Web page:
The man known as Guru Nanak was one of the great travellers of his time, passing through lands that are today spread across nine countries. Amardeep Singh joins Amit Varma in episode 166 of The Seen and the Unseen to talk about how he retraced Nanak’s path — and also about his efforts at documenting the Sikh heritage of Pakistan.
Humans are the only bots with the ability to reprogram themselves. Shambhavi Naik joins Amit Varma in episode 165 of The Seen and the Unseen to discuss the science, ethics, politics and policy implications of genetic engineering.
Contrary to popular belief, the Indian constitution was not a copy-paste job without a vision. It emerged from decades of intellectual ferment. Madhav Khosla joins Amit Varma in episode 164 of The Seen and the Unseen to describe the history of the key ideas that drove our founders and shaped our constitution.
Seven decades after Independence, India is still wracked by poverty and strife. Who is responsible? Kapil Komireddi joins Amit Varma in episode 163 of The Seen and the Unseen to excoriate every political player of Independent India. No prisoners taken.
So much of our culture is shaped by our social fault lines. TM Krishna joins Amit Varma in episode 162 of The Seen and the Unseen to peel the layers off the development of Karnatik music — and Indian society itself.
We may be a sexually repressed country today, but it wasn’t always like this. Madhavi Menon joins Amit Varma in episode 161 of The Seen and the Unseen to elaborate on the infinite variety of our desires all through history.
In India, we have government of the people and for the people, but not by the people. How can we fix this? Polymath thinker Ashwin Mahesh joins Amit Varma in episode 160 of The Seen and the Unseen to chat about participatory democracy, India Against Corruption, the Aam Aadmi Party and what makes a Good Indian.
Budgets matter more than they should — and the process of making them matters more than their contents. Ajay Shah and Vivek Kaul join Amit Varma in episode 159 of The Seen and the Unseen to discuss both journey & destination, strategy & tactics.
From the Arab Spring to Shaheen Bagh, radically networked societies are rising up to express themselves. What do they have in common? How will a hierarchical state deal with a networked society? Pranay Kotasthane shares his insights with Amit Varma in episode 158 of The Seen and the Unseen.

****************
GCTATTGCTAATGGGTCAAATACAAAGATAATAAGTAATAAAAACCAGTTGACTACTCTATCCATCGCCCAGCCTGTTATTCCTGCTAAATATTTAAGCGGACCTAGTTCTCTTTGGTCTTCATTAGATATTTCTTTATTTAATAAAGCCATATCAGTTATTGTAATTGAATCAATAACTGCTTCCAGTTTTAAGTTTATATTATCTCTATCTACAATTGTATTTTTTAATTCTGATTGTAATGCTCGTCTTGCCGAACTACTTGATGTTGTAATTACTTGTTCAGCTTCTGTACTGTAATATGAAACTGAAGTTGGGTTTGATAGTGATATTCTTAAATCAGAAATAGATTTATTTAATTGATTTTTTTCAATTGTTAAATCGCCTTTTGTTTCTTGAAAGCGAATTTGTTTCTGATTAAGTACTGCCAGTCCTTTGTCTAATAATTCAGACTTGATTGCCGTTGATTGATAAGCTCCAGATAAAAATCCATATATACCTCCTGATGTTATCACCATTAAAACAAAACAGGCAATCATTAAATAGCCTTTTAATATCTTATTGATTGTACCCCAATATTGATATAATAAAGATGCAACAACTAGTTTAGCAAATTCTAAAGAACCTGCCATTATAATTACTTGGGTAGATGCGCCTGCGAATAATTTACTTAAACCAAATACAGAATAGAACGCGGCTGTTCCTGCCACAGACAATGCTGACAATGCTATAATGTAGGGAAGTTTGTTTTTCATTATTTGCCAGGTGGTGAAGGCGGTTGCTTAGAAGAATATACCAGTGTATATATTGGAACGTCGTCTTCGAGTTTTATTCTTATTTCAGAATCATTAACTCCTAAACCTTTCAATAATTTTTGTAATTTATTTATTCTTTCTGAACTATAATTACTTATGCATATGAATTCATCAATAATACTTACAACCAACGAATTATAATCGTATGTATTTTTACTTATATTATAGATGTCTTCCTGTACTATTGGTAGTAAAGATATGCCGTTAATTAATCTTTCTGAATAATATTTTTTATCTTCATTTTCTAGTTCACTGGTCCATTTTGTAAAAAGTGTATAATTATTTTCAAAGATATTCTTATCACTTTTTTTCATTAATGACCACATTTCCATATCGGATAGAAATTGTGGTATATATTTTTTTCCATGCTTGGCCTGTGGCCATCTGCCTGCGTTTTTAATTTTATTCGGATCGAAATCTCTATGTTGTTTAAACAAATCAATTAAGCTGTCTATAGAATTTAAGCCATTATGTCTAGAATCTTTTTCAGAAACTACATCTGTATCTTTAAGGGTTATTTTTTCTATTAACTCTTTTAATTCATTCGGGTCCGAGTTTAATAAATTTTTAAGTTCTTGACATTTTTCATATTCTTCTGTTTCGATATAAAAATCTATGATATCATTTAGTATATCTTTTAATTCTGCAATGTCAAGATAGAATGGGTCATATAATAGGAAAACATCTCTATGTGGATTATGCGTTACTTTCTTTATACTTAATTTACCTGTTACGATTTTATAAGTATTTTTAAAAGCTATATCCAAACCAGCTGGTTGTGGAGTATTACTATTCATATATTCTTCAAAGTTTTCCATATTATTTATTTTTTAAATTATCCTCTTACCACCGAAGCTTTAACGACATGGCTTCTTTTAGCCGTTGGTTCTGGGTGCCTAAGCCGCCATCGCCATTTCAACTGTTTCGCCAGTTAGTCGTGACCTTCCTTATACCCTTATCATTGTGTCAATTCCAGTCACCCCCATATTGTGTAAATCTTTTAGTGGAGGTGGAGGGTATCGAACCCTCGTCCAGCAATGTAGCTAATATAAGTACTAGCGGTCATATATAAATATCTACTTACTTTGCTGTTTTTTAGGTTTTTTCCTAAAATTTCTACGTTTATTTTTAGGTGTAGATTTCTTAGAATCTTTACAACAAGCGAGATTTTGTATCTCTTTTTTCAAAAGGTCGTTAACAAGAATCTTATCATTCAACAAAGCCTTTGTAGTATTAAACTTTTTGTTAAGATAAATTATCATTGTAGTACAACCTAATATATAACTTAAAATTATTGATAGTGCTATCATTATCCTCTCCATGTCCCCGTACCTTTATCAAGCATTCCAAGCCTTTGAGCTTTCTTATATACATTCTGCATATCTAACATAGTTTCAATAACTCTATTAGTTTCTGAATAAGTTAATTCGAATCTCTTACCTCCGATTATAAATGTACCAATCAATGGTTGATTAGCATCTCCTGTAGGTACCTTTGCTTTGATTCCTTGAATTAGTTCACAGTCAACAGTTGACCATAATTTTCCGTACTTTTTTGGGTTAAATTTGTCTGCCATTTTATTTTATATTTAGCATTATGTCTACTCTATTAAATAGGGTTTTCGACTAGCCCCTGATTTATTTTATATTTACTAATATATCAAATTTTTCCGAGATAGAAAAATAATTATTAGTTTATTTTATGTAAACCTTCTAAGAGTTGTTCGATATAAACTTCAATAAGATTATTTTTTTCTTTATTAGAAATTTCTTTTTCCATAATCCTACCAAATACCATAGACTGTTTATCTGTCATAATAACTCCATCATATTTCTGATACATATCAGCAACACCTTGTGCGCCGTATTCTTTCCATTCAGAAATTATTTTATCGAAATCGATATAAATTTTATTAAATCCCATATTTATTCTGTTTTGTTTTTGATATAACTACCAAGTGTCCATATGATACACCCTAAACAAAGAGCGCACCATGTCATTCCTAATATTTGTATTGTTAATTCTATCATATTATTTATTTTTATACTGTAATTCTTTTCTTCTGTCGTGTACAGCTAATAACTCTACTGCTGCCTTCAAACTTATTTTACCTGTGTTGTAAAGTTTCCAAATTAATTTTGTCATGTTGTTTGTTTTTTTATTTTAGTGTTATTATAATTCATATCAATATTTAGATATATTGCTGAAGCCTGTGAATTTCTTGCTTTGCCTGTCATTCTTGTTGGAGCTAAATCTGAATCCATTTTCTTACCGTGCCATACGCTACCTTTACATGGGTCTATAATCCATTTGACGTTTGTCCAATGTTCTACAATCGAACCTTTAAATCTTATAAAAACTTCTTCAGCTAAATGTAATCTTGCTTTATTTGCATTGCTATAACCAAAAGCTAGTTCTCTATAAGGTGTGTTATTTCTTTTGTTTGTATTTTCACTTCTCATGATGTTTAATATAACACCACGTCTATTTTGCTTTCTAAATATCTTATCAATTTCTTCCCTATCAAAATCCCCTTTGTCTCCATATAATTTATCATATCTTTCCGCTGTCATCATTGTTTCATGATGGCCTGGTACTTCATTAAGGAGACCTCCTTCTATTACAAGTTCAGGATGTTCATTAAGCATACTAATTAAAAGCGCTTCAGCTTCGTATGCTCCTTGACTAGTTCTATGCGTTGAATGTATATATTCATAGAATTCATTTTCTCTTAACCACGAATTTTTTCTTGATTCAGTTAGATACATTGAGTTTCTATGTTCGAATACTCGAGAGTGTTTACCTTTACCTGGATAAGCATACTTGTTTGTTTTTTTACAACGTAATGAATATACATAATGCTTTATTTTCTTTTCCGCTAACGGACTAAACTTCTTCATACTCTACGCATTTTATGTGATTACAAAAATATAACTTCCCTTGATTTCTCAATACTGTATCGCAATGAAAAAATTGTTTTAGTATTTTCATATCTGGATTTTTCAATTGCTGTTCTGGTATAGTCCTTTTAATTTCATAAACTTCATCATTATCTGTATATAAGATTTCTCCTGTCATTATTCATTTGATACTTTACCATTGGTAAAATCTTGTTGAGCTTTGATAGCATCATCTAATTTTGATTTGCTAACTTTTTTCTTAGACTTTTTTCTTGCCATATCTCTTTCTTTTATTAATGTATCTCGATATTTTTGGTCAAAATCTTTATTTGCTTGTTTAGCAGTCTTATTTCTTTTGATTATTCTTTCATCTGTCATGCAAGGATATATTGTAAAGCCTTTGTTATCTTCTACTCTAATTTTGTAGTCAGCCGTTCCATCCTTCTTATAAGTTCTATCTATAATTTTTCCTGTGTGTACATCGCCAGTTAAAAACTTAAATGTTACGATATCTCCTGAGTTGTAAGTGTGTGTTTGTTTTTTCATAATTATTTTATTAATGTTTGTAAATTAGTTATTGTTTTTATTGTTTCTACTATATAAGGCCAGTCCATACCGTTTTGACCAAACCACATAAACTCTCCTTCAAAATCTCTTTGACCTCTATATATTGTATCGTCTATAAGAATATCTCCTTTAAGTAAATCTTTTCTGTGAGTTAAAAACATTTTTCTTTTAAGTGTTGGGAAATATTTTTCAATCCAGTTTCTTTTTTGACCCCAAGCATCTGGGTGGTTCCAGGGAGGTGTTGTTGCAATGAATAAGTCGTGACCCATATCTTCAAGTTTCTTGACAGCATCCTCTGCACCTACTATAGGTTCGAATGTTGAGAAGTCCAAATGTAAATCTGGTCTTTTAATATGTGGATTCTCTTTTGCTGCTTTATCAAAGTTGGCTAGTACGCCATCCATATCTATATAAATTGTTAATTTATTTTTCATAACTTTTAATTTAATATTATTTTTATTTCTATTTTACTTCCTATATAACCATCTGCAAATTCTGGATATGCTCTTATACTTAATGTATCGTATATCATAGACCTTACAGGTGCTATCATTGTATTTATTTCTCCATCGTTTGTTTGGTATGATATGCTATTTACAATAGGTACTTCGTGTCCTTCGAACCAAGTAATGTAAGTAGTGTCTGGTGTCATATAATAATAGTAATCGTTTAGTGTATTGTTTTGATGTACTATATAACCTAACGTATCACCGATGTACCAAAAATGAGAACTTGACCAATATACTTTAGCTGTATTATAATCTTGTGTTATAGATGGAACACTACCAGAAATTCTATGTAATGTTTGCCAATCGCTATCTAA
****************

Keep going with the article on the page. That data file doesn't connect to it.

India has endured — but as we celebrate another Republic Day, we must remember that we cannot take this for granted. Historian Ramachandra Guha joins Amit Varma in episode 157 of The Seen and the Unseen to examine some of the currents of history that brought us here, and are still in flux.
Kerala has a madly interesting history. It was a hub of globalisation centuries ago, an exemplar of tolerance. Almost in contrast, it took casteism to an extreme. It also had a matrilineal system, a tradition of empowered women, and some badass queens. Historian Manu Pillai joins Amit Varma in episode 156 of The Seen and the Unseen to discuss all this and more.
Immense changes have swept through our lives in the last three decades. Filmmaker and writer Paromita Vohra joins Amit Varma in episode 155 of The Seen and the Unseen, and turns her unique gaze both inwards and outwards.
Economic policy affects each of us — and yet, India has gotten it wrong for decades. In their groundbreaking new book, Vijay Kelkar and Ajay Shah write not just how to do policy, but how to think about policy. They join Amit Varma in episode 154 of The Seen and the Unseen to share their learnings, first principles onwards.
Alongside much social unrest, the Indian economy went to hell in 2019. Vivek Kaul joins Amit Varma in episode 153 of The Seen and the Unseen to survey the damage, and to demystify the rubble.
Why is India burning over the Citizenship Amendment Bill? Why does the NRC matter? What is happening in Assam? Srinath Raghavan joins Amit Varma in episode 152 of The Seen and the Unseen to give historical perspective on our current ferments.
Politics in Maharashtra is deeply complicated. Its themes and fault lines have been formed over decades. Veteran journalist and author Sujata Anandan joins Amit Varma in episode 151 of The Seen and the Unseen to unravel some of the mysteries behind its fascinating dramas.
How has Indian publishing evolved in the last few decades? What does India read, and why? Publisher VK Karthika joins Amit Varma in episode 150 of The Seen and the Unseen to talk about what she learnt in her years in Penguin, Harper Collins and (now) Westland.
Jayaprakash Narayan was trained as a physician, served in the IAS, and went on to start a political movement. JP joins Amit Varma in episode 149 of The Seen and the Unseen to share his insights on Indian politics, the nature of the state and what we need to do to change India for the better.
In episode 148 of The Seen and the Unseen, host Amit Varma invokes a fictional super-weapon to build an argument against gun rights in India. Guests Shubho Roy and Sudhanshu Neema disagree with him, and each other, most vigorously.
Jahangir is often considered a lightweight Mughal emperor, an ineffectual drunkard sandwiched between his father and his son, Akbar and Shah Jahan. But this is an unfair view. Parvati Sharma joins Amit Varma in episode 147 of The Seen and the Unseen to shed light on not just Jahangir as an emperor, but on his human side, endearing and infuriating in equal measure.
Section 124A of the Indian Penal Code is an archaic law and needs to go. But what is the historical background of our sedition law? What are the political and social contexts in which it evolved and thrived? Chitranshul Sinha joins Amit Varma in episode 146 of The Seen and the Unseen to discuss his book on the subject, The Great Repression.